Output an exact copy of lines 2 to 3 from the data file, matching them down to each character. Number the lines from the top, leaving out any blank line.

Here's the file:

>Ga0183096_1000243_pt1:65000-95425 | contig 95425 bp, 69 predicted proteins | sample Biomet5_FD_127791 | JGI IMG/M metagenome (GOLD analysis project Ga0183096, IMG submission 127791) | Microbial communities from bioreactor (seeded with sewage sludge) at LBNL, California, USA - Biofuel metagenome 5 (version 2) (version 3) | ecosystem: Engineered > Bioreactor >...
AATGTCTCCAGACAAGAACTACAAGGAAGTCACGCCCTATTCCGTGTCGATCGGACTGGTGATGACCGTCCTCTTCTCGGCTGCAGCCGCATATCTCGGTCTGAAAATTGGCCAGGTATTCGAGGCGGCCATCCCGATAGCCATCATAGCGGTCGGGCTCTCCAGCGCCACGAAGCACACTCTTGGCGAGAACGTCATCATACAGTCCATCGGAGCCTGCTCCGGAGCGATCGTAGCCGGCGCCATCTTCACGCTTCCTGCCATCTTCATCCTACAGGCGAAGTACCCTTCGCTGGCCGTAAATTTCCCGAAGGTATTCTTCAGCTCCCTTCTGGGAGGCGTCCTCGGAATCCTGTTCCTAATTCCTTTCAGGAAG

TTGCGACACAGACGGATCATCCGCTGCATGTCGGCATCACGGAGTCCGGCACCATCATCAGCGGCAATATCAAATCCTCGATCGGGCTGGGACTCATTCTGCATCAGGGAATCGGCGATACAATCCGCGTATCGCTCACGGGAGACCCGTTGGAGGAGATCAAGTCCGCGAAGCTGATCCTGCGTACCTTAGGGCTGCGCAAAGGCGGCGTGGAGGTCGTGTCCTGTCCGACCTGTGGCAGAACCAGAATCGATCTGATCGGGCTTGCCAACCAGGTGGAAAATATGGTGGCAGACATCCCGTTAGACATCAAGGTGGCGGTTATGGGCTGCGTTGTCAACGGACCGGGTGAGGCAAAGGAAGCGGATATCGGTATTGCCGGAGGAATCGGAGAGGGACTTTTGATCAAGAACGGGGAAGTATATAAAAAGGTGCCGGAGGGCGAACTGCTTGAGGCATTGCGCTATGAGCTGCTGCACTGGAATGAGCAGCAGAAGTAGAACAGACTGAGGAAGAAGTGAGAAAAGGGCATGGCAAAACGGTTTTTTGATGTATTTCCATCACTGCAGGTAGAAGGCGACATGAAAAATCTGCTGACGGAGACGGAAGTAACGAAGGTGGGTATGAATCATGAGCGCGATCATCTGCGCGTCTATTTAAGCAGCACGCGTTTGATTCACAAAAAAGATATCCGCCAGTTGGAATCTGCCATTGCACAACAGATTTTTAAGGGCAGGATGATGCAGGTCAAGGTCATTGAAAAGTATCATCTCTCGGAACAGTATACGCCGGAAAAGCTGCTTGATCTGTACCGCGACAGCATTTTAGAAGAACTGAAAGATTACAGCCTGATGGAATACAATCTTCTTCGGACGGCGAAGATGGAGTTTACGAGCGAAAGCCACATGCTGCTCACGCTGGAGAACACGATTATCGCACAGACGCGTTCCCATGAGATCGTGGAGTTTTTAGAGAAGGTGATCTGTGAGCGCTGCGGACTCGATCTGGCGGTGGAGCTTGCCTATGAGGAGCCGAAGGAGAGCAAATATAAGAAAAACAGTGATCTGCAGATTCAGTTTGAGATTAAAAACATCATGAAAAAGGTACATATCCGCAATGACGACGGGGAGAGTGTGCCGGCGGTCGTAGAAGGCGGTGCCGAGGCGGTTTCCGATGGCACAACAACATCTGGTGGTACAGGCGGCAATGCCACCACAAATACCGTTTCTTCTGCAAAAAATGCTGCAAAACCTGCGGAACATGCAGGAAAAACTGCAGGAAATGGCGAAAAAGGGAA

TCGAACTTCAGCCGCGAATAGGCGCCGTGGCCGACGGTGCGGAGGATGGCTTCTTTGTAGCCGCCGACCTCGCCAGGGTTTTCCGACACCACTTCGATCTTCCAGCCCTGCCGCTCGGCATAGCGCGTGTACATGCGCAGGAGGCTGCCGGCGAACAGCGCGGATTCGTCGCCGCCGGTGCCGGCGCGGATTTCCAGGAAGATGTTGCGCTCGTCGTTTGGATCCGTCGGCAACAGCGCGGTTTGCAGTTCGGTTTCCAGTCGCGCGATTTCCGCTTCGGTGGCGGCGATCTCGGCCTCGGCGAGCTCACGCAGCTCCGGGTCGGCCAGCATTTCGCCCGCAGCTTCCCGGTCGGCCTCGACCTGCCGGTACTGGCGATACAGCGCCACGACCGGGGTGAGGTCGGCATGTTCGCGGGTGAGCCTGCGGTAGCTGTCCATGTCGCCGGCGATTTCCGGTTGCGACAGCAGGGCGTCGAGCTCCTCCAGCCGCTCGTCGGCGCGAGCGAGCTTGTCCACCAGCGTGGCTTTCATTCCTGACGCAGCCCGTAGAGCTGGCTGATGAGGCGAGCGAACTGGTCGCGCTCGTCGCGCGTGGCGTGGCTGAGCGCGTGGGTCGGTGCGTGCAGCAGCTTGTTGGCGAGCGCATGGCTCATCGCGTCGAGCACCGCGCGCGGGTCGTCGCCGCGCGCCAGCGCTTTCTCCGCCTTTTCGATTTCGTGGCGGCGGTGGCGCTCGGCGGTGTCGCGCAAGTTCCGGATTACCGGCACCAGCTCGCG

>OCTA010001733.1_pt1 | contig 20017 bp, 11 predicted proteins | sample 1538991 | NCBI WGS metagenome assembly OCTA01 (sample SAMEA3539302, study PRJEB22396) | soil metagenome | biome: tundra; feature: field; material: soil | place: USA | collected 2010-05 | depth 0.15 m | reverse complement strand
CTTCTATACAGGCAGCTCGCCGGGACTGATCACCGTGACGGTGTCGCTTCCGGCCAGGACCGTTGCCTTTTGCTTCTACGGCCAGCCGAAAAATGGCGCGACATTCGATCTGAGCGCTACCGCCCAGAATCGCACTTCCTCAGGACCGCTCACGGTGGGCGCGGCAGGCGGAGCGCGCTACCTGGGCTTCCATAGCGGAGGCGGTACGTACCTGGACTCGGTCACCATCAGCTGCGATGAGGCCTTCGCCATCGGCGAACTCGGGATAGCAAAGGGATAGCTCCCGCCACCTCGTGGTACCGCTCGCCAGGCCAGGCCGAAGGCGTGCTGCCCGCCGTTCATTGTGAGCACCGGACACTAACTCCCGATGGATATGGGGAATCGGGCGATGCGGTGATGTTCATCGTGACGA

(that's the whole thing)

AATGTCTCCAGACAAGAACTACAAGGAAGTCACGCCCTATTCCGTGTCGATCGGACTGGTGATGACCGTCCTCTTCTCGGCTGCAGCCGCATATCTCGGTCTGAAAATTGGCCAGGTATTCGAGGCGGCCATCCCGATAGCCATCATAGCGGTCGGGCTCTCCAGCGCCACGAAGCACACTCTTGGCGAGAACGTCATCATACAGTCCATCGGAGCCTGCTCCGGAGCGATCGTAGCCGGCGCCATCTTCACGCTTCCTGCCATCTTCATCCTACAGGCGAAGTACCCTTCGCTGGCCGTAAATTTCCCGAAGGTATTCTTCAGCTCCCTTCTGGGAGGCGTCCTCGGAATCCTGTTCCTAATTCCTTTCAGGAAG

TTGCGACACAGACGGATCATCCGCTGCATGTCGGCATCACGGAGTCCGGCACCATCATCAGCGGCAATATCAAATCCTCGATCGGGCTGGGACTCATTCTGCATCAGGGAATCGGCGATACAATCCGCGTATCGCTCACGGGAGACCCGTTGGAGGAGATCAAGTCCGCGAAGCTGATCCTGCGTACCTTAGGGCTGCGCAAAGGCGGCGTGGAGGTCGTGTCCTGTCCGACCTGTGGCAGAACCAGAATCGATCTGATCGGGCTTGCCAACCAGGTGGAAAATATGGTGGCAGACATCCCGTTAGACATCAAGGTGGCGGTTATGGGCTGCGTTGTCAACGGACCGGGTGAGGCAAAGGAAGCGGATATCGGTATTGCCGGAGGAATCGGAGAGGGACTTTTGATCAAGAACGGGGAAGTATATAAAAAGGTGCCGGAGGGCGAACTGCTTGAGGCATTGCGCTATGAGCTGCTGCACTGGAATGAGCAGCAGAAGTAGAACAGACTGAGGAAGAAGTGAGAAAAGGGCATGGCAAAACGGTTTTTTGATGTATTTCCATCACTGCAGGTAGAAGGCGACATGAAAAATCTGCTGACGGAGACGGAAGTAACGAAGGTGGGTATGAATCATGAGCGCGATCATCTGCGCGTCTATTTAAGCAGCACGCGTTTGATTCACAAAAAAGATATCCGCCAGTTGGAATCTGCCATTGCACAACAGATTTTTAAGGGCAGGATGATGCAGGTCAAGGTCATTGAAAAGTATCATCTCTCGGAACAGTATACGCCGGAAAAGCTGCTTGATCTGTACCGCGACAGCATTTTAGAAGAACTGAAAGATTACAGCCTGATGGAATACAATCTTCTTCGGACGGCGAAGATGGAGTTTACGAGCGAAAGCCACATGCTGCTCACGCTGGAGAACACGATTATCGCACAGACGCGTTCCCATGAGATCGTGGAGTTTTTAGAGAAGGTGATCTGTGAGCGCTGCGGACTCGATCTGGCGGTGGAGCTTGCCTATGAGGAGCCGAAGGAGAGCAAATATAAGAAAAACAGTGATCTGCAGATTCAGTTTGAGATTAAAAACATCATGAAAAAGGTACATATCCGCAATGACGACGGGGAGAGTGTGCCGGCGGTCGTAGAAGGCGGTGCCGAGGCGGTTTCCGATGGCACAACAACATCTGGTGGTACAGGCGGCAATGCCACCACAAATACCGTTTCTTCTGCAAAAAATGCTGCAAAACCTGCGGAACATGCAGGAAAAACTGCAGGAAATGGCGAAAAAGGGAA